Canada expected to win 22 medals at Paris Olympics

Arash Madani caught up with Canadian tennis representative Leylah Fernandez at the unveil of Team Canada's Summer Athlete Kit for Paris 2024 Olympics, and why wearing the Canadian flag always brings out the best in her.

Canada is expected to win a total of 22 medals, including six gold, at the Paris Summer Olympics, which open on July 26.

This forecast is done by Nielsen’s Gracenote Sports, which supplies statistical analysis for sports leagues around the world. It also tracks major competitions involving Olympic sports leading up to the Games. Gracenote’s rankings are based on overall medals won, although others focus the rankings on gold totals.

Canada won 24 medals, including seven gold, at the Tokyo Olympics in 2021, which was the country’s most successful Games outside the 44 won at the 1984 Los Angeles Olympics, which was hit by a Soviet-led boycott from Eastern Bloc countries.

The United States and China are expected to finish 1-2 in the gold and the overall medal counts at the Paris Olympics, which open in 100 days.

The United States is projected to win 123 medals overall, including 39 golds. China is projected to win 35 gold and 89 medals overall. The two also finished 1-2 in both categories three years ago in the pandemic-delayed Tokyo Olympics.

This would be the eighth straight time the United States has won the most overall medals in the Summer Games. In 1992 at Barcelona, the so-called Unified team topped the overall count. Those athletes were from the former Soviet Union, which had just broken up as a sovereign state.

The last time the United States did not top the gold-medal count in the Summer Games was in the 2008 Olympics in Beijing, where China invested heavily and saw dividends.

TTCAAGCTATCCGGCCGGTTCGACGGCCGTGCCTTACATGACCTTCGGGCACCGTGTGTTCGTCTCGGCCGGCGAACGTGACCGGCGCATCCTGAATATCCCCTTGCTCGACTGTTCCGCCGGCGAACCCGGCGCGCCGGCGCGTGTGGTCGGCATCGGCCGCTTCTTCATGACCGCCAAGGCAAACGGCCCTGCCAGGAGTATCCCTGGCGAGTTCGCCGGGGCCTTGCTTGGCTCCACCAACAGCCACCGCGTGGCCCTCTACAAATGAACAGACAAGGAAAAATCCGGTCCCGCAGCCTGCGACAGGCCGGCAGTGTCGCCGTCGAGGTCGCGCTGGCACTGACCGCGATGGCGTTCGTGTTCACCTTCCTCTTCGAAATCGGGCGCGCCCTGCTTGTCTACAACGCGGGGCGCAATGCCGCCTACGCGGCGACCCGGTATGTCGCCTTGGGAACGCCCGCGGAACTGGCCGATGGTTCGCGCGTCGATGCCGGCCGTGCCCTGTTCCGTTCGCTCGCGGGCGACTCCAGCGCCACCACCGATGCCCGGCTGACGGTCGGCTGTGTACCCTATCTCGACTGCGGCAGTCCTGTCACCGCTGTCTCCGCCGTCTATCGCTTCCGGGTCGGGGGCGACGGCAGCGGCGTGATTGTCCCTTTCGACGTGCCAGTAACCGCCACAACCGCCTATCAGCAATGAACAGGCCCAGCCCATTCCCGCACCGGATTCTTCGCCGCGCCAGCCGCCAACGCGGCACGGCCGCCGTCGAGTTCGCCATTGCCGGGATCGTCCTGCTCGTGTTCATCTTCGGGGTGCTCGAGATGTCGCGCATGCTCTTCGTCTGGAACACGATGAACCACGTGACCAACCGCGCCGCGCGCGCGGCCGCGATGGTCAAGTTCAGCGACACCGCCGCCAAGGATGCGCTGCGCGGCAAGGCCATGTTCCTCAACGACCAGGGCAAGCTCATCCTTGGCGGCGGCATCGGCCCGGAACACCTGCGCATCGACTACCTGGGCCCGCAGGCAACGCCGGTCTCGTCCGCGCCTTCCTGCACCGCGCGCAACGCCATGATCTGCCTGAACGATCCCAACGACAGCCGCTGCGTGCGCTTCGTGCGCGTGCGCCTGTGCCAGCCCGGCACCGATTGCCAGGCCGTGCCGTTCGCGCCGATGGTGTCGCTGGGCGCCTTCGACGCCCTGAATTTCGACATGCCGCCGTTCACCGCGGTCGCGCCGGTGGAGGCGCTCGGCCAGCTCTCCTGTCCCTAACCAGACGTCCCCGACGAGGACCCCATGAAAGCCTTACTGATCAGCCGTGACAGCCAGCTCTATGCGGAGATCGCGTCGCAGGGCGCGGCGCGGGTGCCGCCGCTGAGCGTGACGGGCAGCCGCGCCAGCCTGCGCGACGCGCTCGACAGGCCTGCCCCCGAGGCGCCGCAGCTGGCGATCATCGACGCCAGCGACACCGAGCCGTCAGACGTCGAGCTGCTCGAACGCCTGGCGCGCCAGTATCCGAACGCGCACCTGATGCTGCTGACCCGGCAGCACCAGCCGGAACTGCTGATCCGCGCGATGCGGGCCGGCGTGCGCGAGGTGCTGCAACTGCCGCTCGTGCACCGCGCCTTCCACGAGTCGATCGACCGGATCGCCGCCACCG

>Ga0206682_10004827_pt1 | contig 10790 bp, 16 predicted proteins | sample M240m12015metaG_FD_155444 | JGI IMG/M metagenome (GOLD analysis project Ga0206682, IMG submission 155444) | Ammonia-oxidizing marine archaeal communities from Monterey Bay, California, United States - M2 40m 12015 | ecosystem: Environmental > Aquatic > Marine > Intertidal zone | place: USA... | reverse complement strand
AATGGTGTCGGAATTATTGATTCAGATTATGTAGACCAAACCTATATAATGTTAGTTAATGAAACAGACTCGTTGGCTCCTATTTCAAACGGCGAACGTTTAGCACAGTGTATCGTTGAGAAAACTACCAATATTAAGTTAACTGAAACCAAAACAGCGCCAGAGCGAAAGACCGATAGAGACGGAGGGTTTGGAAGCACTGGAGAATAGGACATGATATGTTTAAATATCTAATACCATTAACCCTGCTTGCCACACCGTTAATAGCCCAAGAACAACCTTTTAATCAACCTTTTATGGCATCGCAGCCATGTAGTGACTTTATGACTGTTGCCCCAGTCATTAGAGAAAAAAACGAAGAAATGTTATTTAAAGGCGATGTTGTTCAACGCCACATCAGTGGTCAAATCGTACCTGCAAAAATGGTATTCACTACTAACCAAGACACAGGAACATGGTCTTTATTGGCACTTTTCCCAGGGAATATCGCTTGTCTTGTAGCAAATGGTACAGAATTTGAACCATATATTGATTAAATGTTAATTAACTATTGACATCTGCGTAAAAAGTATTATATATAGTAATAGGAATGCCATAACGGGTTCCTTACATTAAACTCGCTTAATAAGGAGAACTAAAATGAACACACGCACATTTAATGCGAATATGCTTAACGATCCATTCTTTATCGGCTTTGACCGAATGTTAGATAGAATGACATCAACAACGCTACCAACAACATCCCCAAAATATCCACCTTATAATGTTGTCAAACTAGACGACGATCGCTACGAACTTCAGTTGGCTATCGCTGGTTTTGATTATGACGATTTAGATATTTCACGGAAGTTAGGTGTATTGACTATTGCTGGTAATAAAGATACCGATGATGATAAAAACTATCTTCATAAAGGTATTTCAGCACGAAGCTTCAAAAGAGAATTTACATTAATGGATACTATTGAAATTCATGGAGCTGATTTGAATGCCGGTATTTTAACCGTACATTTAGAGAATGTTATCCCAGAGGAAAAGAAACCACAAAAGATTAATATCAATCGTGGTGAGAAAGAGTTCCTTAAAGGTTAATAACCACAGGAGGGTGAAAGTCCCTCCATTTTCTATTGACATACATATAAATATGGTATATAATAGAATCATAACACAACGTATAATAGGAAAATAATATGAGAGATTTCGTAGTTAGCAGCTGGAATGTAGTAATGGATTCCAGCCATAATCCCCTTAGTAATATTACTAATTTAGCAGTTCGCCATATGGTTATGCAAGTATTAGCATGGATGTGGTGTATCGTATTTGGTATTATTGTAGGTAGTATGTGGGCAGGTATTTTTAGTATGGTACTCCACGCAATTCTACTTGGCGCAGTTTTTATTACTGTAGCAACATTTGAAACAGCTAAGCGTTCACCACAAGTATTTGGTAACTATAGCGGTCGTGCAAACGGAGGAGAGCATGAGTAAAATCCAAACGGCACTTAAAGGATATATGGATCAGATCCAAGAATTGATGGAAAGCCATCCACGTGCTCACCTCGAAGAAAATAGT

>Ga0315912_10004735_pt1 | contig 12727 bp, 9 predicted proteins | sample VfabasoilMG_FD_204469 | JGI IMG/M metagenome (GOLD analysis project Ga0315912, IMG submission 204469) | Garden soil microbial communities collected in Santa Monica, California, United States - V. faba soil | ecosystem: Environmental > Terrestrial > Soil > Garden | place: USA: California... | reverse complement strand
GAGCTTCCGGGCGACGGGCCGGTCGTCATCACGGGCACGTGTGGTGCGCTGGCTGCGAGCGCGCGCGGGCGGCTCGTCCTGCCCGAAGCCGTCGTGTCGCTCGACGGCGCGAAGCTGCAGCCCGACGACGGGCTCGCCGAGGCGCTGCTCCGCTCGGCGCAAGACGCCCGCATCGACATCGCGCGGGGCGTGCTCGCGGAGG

Next in line with overall and gold totals are: Britain (66-13), France (55-28), Australia (50-13), Japan (49-13), Italy (47-12), Netherlands (38-18), Germany (36-9), South Korea (24-9).

The next 10 are: Canada (22-6), Spain (20-5), Hungary (19-5), Brazil (18-9), Turkey (13-4), Ethiopia (13-3), Uzbekistan (13-3), Ukraine (13-3), Georgia (12-3) and Denmark (11-5).

Host nations always get a bump in medals, and France is expected to get a big one and increase its overall total from 33 in Tokyo. France is forecast to nearly triple its gold-medal output from Tokyo, where Japan picked up a record haul.

Performing at home is an advantage, partly because host nations invest more heavily in training athletes. Then, of course, there are adoring home crowds.

France is also competing in 25 different sports in Paris, far above its average in recent Olympics of between 15 and 19, according to Gracenote’s analysis.

The unknown factor is the presence of Russian and — to a lesser extent — Belarusian athletes. They have been absent from most international competitions over the last two years because of the war in Ukraine. Their influence is difficult to factor into the forecast, Gracenote acknowledges.

“It appears that there will be limited participation of these athletes (Russian and Belarusian),” Gracenote said. It said it expects its predictions to be accurate “based on the data that we have.”

Russia and Belarus are barred from team sports at the Olympics because of the war in Ukraine and the International Olympic Committee has laid out a two-step vetting procedure for individual athletes from those countries to be granted neutral status.

Those athletes must first be approved by the governing body of their individual sport and then by an IOC-appointed review panel.

When submitting content, please abide by our submission guidelines, and avoid posting profanity, personal attacks or harassment. Should you violate our submissions guidelines, we reserve the right to remove your comments and block your account. Sportsnet reserves the right to close a story’s comment section at any time.